“Christ has no body now but yours,
no hands, no feet on earth but yours,
yours are the eyes through which he looks
with compassion on this world.
Yours are the feet with which
he walks to do good.
Yours are the hands with which
he blesses all the world.
Christ has no body now on earth but yours.”
Teresa of Ávila (1515–1582)next >
One by one, they all began to make excuses. The first one told him, ‘I bought a farm and must go and see it. Please excuse me.’ Another said, ‘I bought five teams of oxen, and I’m going to check on them. Please excuse me.’ Another said, ‘I just got married, so I can’t come.’ When he returned, the servant reported these excuses to his master. The master of the house became angry and said to his servant, ‘Go quickly to the city’s streets, the busy ones and the side streets, and bring the poor, crippled, blind, and lame.’
Luke 14:18-21next >
The people made flimsy, weak excuses. They changed their minds. Are our minds changeable? Do we come up with flimsy excuses to avoid being friendly with a new or lonely person? Do we make weak excuses rather than address an injustice that needs attention?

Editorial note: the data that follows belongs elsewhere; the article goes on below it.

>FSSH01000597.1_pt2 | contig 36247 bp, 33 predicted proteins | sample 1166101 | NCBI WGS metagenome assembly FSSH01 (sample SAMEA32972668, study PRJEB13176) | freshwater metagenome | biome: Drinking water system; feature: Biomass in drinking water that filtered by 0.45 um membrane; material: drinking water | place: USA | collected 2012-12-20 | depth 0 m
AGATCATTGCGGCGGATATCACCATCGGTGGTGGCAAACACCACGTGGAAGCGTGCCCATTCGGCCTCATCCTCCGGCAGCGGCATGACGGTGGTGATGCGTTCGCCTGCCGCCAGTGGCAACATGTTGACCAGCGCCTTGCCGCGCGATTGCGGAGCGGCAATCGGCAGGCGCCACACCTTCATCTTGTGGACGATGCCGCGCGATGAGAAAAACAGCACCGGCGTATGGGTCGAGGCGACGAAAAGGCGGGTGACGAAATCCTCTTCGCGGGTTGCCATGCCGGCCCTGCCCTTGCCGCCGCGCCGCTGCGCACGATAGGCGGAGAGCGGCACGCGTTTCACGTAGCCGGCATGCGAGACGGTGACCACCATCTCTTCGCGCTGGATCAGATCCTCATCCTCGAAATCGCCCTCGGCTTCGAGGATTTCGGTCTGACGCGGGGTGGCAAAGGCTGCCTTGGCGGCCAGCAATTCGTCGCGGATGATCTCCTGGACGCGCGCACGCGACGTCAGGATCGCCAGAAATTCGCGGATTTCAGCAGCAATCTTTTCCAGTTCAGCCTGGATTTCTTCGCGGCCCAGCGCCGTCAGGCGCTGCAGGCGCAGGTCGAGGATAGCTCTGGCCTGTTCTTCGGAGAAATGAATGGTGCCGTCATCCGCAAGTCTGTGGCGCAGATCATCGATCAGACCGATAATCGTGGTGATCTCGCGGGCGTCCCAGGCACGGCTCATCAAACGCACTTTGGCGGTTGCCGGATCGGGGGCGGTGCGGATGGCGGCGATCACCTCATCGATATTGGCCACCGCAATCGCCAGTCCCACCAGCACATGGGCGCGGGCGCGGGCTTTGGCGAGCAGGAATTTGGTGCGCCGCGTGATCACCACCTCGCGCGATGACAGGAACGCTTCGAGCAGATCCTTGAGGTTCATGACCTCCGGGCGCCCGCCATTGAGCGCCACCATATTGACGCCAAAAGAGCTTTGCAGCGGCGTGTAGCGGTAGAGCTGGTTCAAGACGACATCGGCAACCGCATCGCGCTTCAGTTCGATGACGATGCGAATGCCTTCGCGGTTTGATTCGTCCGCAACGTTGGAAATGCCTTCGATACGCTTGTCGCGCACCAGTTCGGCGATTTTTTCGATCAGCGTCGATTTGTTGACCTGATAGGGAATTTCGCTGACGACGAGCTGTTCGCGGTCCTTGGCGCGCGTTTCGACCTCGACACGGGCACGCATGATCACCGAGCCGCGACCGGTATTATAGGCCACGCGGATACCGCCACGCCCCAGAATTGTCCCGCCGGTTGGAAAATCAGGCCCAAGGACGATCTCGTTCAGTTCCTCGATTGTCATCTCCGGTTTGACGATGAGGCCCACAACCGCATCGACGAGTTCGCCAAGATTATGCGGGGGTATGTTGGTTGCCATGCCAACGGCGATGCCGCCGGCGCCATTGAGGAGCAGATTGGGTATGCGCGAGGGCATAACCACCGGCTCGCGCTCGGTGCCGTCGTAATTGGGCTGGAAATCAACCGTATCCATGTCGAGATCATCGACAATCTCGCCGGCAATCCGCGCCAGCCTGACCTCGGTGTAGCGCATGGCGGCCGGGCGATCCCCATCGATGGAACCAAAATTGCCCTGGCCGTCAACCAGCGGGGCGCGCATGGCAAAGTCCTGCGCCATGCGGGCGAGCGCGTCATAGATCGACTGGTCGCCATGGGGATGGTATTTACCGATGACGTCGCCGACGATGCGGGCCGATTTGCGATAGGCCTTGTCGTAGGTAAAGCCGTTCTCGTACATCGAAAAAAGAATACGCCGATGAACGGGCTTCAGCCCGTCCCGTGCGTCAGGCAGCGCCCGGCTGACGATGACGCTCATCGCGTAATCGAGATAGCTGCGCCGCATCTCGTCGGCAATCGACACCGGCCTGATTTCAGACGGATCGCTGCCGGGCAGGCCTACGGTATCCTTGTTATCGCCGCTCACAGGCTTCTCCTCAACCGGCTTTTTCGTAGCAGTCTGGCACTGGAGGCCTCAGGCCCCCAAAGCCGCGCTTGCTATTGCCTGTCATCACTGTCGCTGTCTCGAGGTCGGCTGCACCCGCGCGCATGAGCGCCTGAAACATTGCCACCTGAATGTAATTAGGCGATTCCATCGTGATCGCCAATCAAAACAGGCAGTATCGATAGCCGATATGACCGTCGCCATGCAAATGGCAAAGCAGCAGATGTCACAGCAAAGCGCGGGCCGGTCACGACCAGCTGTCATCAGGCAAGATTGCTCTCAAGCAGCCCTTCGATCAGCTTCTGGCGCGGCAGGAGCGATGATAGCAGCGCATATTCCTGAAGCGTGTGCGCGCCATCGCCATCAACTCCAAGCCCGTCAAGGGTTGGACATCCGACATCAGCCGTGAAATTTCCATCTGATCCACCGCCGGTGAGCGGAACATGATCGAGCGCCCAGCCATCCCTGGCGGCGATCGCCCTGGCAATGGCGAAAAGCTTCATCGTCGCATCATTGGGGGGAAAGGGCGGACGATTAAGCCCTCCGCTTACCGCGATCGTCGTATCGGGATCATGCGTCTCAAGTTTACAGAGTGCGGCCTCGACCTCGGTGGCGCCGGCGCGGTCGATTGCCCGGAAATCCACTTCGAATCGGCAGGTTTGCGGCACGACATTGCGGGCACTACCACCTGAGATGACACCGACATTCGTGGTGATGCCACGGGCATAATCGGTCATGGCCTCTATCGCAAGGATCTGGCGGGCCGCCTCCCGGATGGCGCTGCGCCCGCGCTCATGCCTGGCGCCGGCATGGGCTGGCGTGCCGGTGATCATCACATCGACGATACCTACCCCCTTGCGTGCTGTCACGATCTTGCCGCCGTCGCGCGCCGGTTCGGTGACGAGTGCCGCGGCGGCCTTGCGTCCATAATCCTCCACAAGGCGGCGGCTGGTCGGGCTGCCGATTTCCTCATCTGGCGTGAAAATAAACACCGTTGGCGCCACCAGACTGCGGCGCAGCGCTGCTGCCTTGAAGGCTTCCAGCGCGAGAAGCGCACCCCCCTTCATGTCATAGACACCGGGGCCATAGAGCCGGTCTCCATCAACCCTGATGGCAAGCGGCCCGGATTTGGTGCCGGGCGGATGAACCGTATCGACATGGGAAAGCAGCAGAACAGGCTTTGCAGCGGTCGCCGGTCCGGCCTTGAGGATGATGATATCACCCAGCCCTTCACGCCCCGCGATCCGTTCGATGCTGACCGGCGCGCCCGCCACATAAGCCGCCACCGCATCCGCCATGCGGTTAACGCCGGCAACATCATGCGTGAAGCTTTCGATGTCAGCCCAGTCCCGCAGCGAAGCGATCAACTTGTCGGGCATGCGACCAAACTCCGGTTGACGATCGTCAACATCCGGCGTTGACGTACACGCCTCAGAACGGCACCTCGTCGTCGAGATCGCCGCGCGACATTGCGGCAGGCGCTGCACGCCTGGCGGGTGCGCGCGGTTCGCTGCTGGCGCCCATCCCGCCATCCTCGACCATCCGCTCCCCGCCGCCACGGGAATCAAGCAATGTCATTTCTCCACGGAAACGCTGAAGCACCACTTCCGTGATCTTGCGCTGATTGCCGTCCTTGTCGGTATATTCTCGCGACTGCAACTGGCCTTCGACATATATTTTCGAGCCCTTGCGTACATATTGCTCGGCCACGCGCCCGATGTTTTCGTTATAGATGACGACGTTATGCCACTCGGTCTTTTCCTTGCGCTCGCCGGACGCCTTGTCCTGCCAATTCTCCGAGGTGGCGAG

Let us not change our minds about acting on behalf of God. We are God’s hands and feet and body in the world. Let us renew our dedication to God’s way. As the hymn says, “I have decided to follow Jesus, no turning back, no turning back.”
In this parable, after the first guests make excuses, more people are invited to the banquet. This is a good example for us: include all kinds of people into our circle. Invite and include those whom it would be easy to overlook. We don’t want to forget or ignore any of God’s people. Let’s be inclusive. People on the busy streets, the side streets, the other side of the tracks, and the other side of the cafeteria shouldn’t be forgotten. It’s what the Master wants us to do!
Gail Jackinsnext >
Thank you God for inviting me to your banquet. Keep me from making excuses not to do your will. Guide me in your ways for the sake of all your people. Amen.next >
Let’s put our love into action.
“They’ll know we are Christians by our love, by our love. Yes, they’ll know we are Christians by our love.”
Peter Scholtes, “They’ll Know We Are Christians,” 1966
Gail Jackins grew up in northern Maine, so her friends refer to her as a Mainiac. She has a B.S. from the University of Maine at Orono and an M.Ed from Boston College. She is a lifelong Episcopalian who enjoys PBS, knitting, Jello, and children. Her favorite songs are from the era of Gershwin, Porter, and Berlin, yet she loves to listen to organ concerts at churches. She is a minister at St. Cuthbert's Episcopal Church in Houston, Texas.
He Leadeth Me
Carter Harrell: Making Space